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August 20, 2014, 2:26 pm

Keeping jobs numbers in proper perspective

The slow growth of the U.S. economy will play a major role in the presidential campaign.

Therefore it is important that voters put the economy in proper perspective and ask some key questions such as: What caused the recession? Why is the economy growing so slowly? Who’s to blame? How does it get it fixed?

These are just some of the questions voters should ask as they consider the dismal new Labor Department report released Friday which found that only 80,000 jobs were added in June, well short of the 100,000 to 150,000 jobs economists say are necessary each month to keep up with population growth.

The unemployment rate remained unchanged at 8.2 percent. The unemployment rate for African Americans rose slightly to 14.4 percent. The unemployment rate for Hispanics remained unchanged at 11 percent; for white it remained unchanged at 7.4 percent and for Asians, a slight increase to 6.3 percent.

Despite the disproportionate number of media stories about college graduates not finding jobs the report clearly shows those with more education fare considerably better than those without.

Unemployment for those with less than a high school education is 12.6 percent; unemployment rate for high school graduates is 8.4 percent; unemployment for those with some college is at 7.5 percent and for those with a bachelor’s degree or higher the unemployment rate stands at 4.7 percent.

Overall the new job report showed that the economy is not generating enough jobs, a fact that Republican presidential candidate Mitt Romney immediately seized on.

“America can do better,” said Romney.

He said President Obama’s policies have “clearly not been successful in reigniting this economy, in putting people back to work and in opening factories across this country.”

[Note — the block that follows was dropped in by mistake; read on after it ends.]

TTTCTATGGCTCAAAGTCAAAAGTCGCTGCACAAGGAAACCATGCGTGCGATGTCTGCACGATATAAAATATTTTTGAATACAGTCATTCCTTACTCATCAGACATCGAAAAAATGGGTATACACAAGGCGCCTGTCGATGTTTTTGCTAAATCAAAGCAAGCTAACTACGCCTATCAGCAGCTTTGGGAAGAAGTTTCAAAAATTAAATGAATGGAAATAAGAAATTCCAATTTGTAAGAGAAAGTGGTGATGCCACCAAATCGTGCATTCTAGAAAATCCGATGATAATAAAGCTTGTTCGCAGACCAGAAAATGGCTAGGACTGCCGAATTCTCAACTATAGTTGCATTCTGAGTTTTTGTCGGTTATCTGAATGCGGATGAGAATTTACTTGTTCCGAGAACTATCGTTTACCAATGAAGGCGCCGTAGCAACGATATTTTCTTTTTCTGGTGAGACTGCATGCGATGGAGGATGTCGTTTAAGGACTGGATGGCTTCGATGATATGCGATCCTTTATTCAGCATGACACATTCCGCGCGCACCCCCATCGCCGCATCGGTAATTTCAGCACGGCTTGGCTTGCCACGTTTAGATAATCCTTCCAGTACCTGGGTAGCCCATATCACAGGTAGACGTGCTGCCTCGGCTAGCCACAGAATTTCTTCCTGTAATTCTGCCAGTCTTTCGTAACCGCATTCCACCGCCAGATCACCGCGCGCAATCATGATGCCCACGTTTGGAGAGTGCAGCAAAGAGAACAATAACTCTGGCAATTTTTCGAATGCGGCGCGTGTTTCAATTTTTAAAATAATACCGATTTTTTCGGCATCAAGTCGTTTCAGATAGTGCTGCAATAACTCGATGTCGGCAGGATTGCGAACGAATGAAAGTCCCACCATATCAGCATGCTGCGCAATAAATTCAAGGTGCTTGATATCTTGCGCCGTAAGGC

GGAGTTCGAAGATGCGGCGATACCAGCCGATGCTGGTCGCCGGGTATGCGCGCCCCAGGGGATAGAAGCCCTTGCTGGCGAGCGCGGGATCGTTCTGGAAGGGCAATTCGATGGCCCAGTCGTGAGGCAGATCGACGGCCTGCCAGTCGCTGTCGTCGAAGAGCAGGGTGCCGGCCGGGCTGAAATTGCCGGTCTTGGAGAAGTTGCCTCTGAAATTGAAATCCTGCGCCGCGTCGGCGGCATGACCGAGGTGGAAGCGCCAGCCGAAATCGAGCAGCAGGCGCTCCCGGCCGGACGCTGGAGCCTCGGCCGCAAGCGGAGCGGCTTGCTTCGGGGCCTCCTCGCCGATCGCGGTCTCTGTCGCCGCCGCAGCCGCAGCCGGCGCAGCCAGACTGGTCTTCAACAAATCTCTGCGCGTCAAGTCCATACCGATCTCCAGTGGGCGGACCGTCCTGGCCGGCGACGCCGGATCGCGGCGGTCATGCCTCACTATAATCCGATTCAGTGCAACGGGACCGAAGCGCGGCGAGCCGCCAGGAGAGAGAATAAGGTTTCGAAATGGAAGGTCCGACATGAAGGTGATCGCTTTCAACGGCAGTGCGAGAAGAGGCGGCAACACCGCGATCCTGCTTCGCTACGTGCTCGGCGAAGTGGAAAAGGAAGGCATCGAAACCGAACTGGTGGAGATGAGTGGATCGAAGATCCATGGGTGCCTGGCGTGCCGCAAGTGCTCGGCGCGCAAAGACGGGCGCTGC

The president himself acknowledges that the economy must do better.

“It’s still tough out there,” said Obama. “Too many of our friends and family members and neighbors are still out of work; too many folks still are seeing their home property values underwater.”

The president is right to not to try to sugarcoat the economy.

But the fact is the economic problems of today are not his fault. His policies improved the economy and there would possibly be even more progress if the Republicans in Congress were not blocking his proposals to increase job creation.

The recession is primarily the result of the Bush administration policies of huge tax cuts for the rich; the bursting of the housing bubble; deregulation in the financial sectors and the financing of two wars.

The economy continues to be hurt by the slow recovery in the U.S. housing market and economic problems in Europe.

The new jobs report shows that the recession that started in December 2007 continues to influence business and consumer spending.

The president’s policies have helped to improve the economy.

The 2009 stimulus he pushed through Congress helped to jump-start the economy according to most economic analysis. He rescued the auto industry and helped solve the financial crisis on Wall Street.

The economy could be doing better if there was even more economic stimulus. The economy would also be helped if Congress were to pass the president’s jobs bill which is estimated to create up to 1.9 million jobs, including aid to states to hire teachers and other public employees, investments in infrastructure and tax breaks for companies hiring new employees.

Republicans in Congress blocked these plans and in a presidential election year are expected to continue to do so in the future.

Most political observers believe there is no chance Congress will take any action on job creation plans proposed by the president between now and the November election.

In the coming months the president must remind voters how the economy got in its present shape, what he did to improve it, how Republicans blocked further progress and why Romney is the wrong choice because of his embrace of the failed Republican policies of the past that created America’s economic problems.